Essays on International Engineering Management Case Study

Download full paperFile format: .doc, available for editing

The paper 'International Engineering Management' is a wonderful example of a Macro and Microeconomics Case Study. Investing in any country or business is risky. However, investing also has its benefits, as the research will present. Indonesia is a country that offers many benefits for foreign countries, though it has presented major threats. The KHS GmbH from Germany would benefit much by investing in Indonesia due to the available market. More importantly, in Indonesia, the business will have the opportunity of meeting one of its key objectives. That is; it will have the opportunity of reducing the production costs linked to the cheap labor available in Indonesia.

Thus, it is highly possible that investing in Indonesia will increase the profit margin of KHS GmbH. Indonesian Economy The economy of Indonesia in Southeast Asia is the largest, and an emerging market in the world. Indonesia is a member of the G-20 countries. That is; the country’ s economy is part of the newly industrialized country. Indonesia’ s economy is reliant on the domestic market; it has state-owned enterprises, as the government owns about 141 companies in the country.

More essentially, the government directs budget spending. However, private and foreign companies control about 80 percent of Indonesia’ s economy. Indonesia has a fast-growing economy, behind China. The economic performance of Indonesia is currently weak, though a boost is anticipated in the year 2017 or late 2016s. As presented below, the GDP growth has slowed down, the inflation level has abated gradually to an average of 6.9%, and the current account insufficiencies are smaller than projected (ADB, 2015). (ADB, 2015)   The population of Indonesia is at 251.5 million. GDP (PPP), is at $2.7 trillion, 5.0% growth.

5.8% of a 5-year compound annual growth and $10,641 per capita (Heritage. org, 2016). The unemployment level stands at 6.2% while the inflation level is at 6.4%. Regulations on termination and employment of individuals are rigid as it undermines the dynamic labor market law. In the 2014 financial crisis, the government reacted by lowering fuel subsidies, eliminating distortions in the market, and maintaining an elevated inflation consumer price (Heritage. org, 2016). The FDI inflow into the country is at $22.6 billion. The currency used in the country is Rupiah.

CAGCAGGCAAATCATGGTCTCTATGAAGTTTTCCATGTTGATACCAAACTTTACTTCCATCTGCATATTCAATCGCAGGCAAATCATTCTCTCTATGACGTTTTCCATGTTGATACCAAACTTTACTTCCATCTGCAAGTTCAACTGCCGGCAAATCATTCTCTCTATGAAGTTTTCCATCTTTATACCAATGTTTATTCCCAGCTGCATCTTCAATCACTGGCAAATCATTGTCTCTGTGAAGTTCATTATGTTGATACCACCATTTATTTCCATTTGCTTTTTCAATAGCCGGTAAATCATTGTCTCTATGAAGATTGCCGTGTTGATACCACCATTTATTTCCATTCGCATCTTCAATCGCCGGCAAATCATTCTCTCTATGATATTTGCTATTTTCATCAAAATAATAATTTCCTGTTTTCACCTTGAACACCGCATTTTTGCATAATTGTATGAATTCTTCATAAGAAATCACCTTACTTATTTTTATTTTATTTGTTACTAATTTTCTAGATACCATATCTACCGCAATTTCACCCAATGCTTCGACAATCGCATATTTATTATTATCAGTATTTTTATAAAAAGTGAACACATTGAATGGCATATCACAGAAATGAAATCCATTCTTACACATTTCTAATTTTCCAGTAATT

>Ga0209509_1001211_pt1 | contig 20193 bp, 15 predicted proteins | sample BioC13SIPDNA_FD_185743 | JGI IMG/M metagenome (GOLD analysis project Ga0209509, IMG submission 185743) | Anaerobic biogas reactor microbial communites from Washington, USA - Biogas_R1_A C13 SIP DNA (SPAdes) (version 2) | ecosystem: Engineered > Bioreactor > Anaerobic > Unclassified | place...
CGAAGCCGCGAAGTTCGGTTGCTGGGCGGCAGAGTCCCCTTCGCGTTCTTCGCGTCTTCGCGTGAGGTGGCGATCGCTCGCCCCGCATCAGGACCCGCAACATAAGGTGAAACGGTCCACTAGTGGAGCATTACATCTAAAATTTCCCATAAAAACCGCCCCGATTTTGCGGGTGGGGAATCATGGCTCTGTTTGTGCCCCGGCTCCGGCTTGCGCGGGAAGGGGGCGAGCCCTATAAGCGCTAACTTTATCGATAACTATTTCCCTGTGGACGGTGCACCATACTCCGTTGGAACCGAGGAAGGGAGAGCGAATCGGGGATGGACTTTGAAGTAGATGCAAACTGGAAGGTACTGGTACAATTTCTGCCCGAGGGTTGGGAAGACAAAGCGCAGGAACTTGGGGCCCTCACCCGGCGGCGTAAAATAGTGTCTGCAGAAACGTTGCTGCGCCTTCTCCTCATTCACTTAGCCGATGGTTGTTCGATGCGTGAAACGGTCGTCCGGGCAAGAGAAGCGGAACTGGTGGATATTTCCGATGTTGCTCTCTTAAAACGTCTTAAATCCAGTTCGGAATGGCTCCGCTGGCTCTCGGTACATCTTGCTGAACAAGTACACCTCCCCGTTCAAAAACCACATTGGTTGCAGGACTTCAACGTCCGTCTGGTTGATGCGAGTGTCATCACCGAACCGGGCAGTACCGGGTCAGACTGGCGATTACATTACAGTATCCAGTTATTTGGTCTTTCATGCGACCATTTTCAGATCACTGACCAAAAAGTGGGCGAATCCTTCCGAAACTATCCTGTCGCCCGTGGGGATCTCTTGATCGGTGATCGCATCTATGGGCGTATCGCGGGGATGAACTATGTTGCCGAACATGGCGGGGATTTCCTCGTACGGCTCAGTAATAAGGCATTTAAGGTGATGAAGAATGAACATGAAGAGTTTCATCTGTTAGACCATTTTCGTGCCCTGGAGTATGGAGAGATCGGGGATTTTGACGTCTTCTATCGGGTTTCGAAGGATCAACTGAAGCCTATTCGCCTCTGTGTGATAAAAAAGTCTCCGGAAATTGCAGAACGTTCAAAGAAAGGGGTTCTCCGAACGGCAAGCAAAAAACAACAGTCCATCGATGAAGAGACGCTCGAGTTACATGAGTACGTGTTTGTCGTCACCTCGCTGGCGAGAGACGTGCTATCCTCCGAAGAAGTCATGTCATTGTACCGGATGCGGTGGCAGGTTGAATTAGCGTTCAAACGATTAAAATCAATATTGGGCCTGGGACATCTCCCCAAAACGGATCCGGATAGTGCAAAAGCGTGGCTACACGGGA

The graph below presents the strength of the Rupiah in the last one and a half years, and the annual GDP of the country.   (Heritage. org, 2016) The chart stipulates that growth is expected to accelerate in the year 2017 by at least 5.5%. Regulatory uncertainty will linger to grow, holding back private investments such as KHS GmbH because of the low prices of goods. The chart stipulates there is room for fiscal support, the normalization of the monetary policy is affected by the strength of the currency and inflation (OECD. org, 2015). Production Operation Advantages and Disadvantages in Indonesia Some of the most significant recompenses of starting production operations in Indonesia include the availability of numerous natural resources.

There is also a large population, which creates a ready market for its foreign products. Indonesia stands as the fourth populous country in the world. Thus, the domestic market available is high and open for profitable investments. The high population leads to high unemployment levels. Thus, it stipulates the demand for jobs leads to cheap labor supplied. Additionally, both foreign/domestic investors receive equal treatment though, in some national interest matters, investment limitations are considered (Budiardjo & Reksodiputro, 2015, 24).

References

ADB, 2015. Asian Development Bank: Asian Development Outlook 2015 Update: Enabling Women, Energizing Asia. Asian Development Outlook 2015: Financing Asia'a Future Growth. [Online]

Available at: http://www.adb.org/publications/asian-development-outlook-2015-update-enabling-women-energizing-asia http://www.adb.org/publications/asian-development-outlook-2015-financing-asias-future-growth

[Accessed 4 4 2016].

Budiardjo, A. & Reksodiputro, N., 2015. Giude to Doing Business: Indonesia. Lex Mundi World Ready, pp. 1-41.

Heritage.org, 2016. 2016 Index of Economic Freedom: Indonesia. [Online]

Available at: http://www.heritage.org/index/country/indonesia

[Accessed 4 4 2016].

I-I, 2016. Indonesian Investments: Risks of Investing in Indonesia. [Online]

Available at: http://www.indonesia-investments.com/business/risks/item76

[Accessed 4 4 2016].

Itim International, 2016. The Hofstede center: Strategy - culture - change. 1. Indonesia; 2. Germany. [Online]

Available at: https://geert-hofstede.com/indonesia.html https://geert-hofstede.com/germany.html

[Accessed 5 4 2016].

Lange, S. J., 2010. HRM Issues for German Companies Establishing a Subsidiary in Indonesia. New York: diplom. de.

OECD.org, 2015. OECD: Indonesia - Economic Forecast Summary (November 2015). [Online]

Available at: http://www.oecd.org/eco/outlook/indonesia-economic-forecast-summary.htm

[Accessed 4 4 2016].

Stehle, W. & Erwee, R., 2007. Cultural Differences Influencing German HR Policies in Asia. Journal of Asian Business Studies, pp. 34-47.

Download full paperFile format: .doc, available for editing
Contact Us